Wednesday, December 14, 2011
My name was mentioned in the article! Thank you!
Tomas Tranströmer is having a good two weeks: On December 10, the 80-year-old Swedish poet was officially given the 2011 Nobel Prize in Literature in Oslo, and on December 19, Farrar, Straus and Giroux will publish a new edition of his verse. To get to this moment, he triumphed o’er what are perhaps the longest economic odds in the arts.
Estimated poetry M.F.A.’s awarded, according to M.F.A.-world blogger Seth Abramson, in …
Approximate number of jobs available to teach M.F.A. programs: 750
Number selected: 75
$460 for a 36-line poem: The New Yorker
$75 a poem: The Paris Review
$25 a page: Plough-shares
$10 a line: Poetry Magazine
THE ROAD LESS TRAVELED DOESN’T PAY FOR GROCERIES
Second job of noted poets.
Credentials: Wrote Cursivism, published by Ugly Duckling Presse.
Second Job: Manages the noise-pop duo Sleigh Bells.
Credentials: Published in Hotel Amerika, Potomac Review, Passages North, and New Madrid.
Second Job:Purchasing associate at a Japanese tool company.
Credentials: Nobel laureate.
Second Job: Psychologist for juvenile delinquents (now retired).
Credentials: Wrote one of the best poems in the history of civilization.
Second Job: Government clerk.
WIDELY KNOWN IN NARROW CIRCLES
Best-selling poetry books of 2011
Horoscopes for the Dead / Billy Collins
Copies sold: 18,406
*Author’s est. earnings: $44, 177
Leavings / Wendell Berry
Copies sold: 2, 928
*Author’s est. earnings: $4,377
Come, Thief / Jane Hirshfield
Copies sold: 2,250
*Author’s est. earnings: $5,625
*Assumes a 10 percent royalty rate.
282,000 Copies of Tim Tebow’s autobiography, Through My Eyes, sold since its May release.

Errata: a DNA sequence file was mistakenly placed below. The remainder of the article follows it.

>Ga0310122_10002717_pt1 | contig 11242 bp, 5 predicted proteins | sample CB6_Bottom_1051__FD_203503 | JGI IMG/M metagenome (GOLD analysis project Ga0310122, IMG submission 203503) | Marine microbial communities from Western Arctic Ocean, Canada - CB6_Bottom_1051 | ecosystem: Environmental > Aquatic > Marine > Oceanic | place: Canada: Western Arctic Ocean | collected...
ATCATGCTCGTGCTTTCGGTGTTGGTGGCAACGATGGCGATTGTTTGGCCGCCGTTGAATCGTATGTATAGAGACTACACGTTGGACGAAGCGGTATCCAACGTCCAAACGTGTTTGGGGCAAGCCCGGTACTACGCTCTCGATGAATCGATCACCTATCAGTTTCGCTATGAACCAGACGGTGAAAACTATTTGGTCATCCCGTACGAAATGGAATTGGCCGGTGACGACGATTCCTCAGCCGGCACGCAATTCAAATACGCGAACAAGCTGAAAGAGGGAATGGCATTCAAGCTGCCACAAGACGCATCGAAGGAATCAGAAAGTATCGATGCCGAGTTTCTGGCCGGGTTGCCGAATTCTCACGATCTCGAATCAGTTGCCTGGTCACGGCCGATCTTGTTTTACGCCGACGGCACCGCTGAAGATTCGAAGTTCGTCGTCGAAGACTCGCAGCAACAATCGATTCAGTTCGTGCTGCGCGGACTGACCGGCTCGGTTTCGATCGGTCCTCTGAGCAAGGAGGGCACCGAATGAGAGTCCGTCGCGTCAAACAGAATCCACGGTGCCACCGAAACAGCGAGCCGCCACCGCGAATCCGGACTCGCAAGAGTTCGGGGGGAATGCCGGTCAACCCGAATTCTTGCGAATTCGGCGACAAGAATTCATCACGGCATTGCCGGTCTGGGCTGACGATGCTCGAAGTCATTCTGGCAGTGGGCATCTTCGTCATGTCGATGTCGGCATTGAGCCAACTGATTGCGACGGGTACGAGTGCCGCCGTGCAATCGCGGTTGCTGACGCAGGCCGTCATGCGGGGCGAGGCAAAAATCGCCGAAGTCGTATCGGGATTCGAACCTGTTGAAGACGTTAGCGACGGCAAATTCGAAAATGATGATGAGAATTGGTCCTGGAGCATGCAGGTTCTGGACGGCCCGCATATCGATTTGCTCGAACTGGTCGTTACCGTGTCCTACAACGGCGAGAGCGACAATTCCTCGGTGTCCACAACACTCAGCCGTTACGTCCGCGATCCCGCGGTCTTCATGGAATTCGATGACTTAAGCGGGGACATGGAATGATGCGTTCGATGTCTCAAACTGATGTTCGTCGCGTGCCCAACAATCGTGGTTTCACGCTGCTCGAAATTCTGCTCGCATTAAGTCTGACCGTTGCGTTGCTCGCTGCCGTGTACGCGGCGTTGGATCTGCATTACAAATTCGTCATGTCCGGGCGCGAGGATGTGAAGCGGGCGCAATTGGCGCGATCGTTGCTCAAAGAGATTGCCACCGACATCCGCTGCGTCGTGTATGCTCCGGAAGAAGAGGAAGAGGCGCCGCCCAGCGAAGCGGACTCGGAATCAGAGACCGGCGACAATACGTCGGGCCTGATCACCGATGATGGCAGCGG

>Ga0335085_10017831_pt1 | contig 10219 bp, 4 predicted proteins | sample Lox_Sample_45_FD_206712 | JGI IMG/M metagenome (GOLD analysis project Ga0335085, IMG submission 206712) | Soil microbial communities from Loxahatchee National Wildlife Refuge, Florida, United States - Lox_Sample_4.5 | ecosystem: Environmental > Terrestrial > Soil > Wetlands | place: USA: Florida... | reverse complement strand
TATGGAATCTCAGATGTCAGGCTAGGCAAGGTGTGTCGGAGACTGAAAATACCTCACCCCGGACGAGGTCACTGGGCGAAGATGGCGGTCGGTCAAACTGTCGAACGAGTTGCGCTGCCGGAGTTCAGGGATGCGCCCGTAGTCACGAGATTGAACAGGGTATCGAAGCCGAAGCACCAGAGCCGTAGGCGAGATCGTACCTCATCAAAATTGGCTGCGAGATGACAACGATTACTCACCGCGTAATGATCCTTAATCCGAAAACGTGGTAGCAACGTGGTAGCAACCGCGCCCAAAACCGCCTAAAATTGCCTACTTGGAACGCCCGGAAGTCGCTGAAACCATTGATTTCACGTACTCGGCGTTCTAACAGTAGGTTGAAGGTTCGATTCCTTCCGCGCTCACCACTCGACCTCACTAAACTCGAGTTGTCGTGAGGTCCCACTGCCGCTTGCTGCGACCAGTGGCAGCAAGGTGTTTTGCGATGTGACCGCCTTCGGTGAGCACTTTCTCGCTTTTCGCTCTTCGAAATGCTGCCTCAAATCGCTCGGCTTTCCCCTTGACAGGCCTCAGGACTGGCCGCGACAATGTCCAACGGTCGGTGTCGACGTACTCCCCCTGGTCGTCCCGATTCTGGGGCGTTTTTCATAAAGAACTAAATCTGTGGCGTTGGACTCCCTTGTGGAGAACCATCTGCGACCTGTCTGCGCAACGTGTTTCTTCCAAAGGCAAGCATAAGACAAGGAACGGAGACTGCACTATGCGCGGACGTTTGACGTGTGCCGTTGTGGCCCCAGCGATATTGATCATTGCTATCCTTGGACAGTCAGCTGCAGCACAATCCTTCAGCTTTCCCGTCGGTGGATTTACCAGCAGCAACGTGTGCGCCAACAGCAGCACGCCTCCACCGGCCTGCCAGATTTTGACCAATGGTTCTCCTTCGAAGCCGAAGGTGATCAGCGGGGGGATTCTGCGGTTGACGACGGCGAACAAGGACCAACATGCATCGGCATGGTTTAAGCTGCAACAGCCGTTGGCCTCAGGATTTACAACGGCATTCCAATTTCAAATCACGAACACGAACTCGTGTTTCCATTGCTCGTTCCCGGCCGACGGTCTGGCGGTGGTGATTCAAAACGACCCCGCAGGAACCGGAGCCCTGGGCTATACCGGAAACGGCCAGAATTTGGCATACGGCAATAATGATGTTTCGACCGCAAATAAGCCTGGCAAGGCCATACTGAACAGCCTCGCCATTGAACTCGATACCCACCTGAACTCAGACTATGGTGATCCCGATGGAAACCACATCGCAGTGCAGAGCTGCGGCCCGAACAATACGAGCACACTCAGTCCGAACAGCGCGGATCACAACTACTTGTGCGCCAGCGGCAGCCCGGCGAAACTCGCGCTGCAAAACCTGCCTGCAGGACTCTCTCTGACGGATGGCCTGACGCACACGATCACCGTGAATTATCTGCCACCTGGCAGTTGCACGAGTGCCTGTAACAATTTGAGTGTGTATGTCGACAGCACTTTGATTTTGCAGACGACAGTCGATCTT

WINNING THE NOBEL LOTTERY
Approximate number of books sold by Tranströmer in America in the ten years before he won the Nobel: 12,300.
Number of copies of Tranströmer books that have been scheduled for printing since he won the prize: at least 50,000.
Monetary reward for winning Nobel Prize: $1,480,000
Tuesday, December 13, 2011
REQUIEM FROM AN OFFICE 7,000 MILES AWAY
after Japan, 3/11/2011
I type numbers and sit in a black
chair for eight hours. Glass cloth
covers my eyes. Cold
sand fills my bones. A graveyard
on the hill is burning.
After the earthquake, a fisherman
runs to the fire. He carries
a clarinet and yells to me,
What else do you want?
My eyelids are sealed like wax stamps.
A tsunami pushes the flaming tombstones and boats.
Under the white moon, the fisherman
plays a clarinet concerto. He vibrates
the reed. In the ocean breeze, he inhales
human dust. I open
my eyes. I want
and then more lights.
FOREIGN / GREY
Because I’m from Fukushima, I say, I’m not / radioactive, and eat / seaweed salad from a bowl. You / hold my hands as we share these long / silences. Because / I’m a Buddhist, I recite, Namu-amida-butsu, at noon / over lunch, and very late at night. But I don’t pray for the Japanese. I pray / for myself because I crave / a word. I want it to avalanche into my eyes / like a kaleidoscope for the dead, but the sky / glares as usual because I’m so / often lost in this foreign / grey. I take my two fingers and push / them into my breasts. I say, If I / die with cancer, for example? You rub / my left breast. My brown / nipples are so cold at 2:30 A.M.
Namu-amida-butsu is a phrase from Buddhist prayer.
Thursday, December 8, 2011
after Japan, 3/11/2011
A woman lies with diapers full of sea water. Her legs remind me of a giant rubber band I shot in math class, summer 1993. I shot it at you, a love note landing on your thigh. I wanted for you to return it so my palm could feel your fingers like drops of eternal silver. That day spiderworts lined the streets in puddles going home. Your eye sockets were full of mud. “I cannot see my future,” you said as you plucked the rubber band. I stand up shouting, “Are you alright?” There is a baby underneath her. I smell my warm sweat.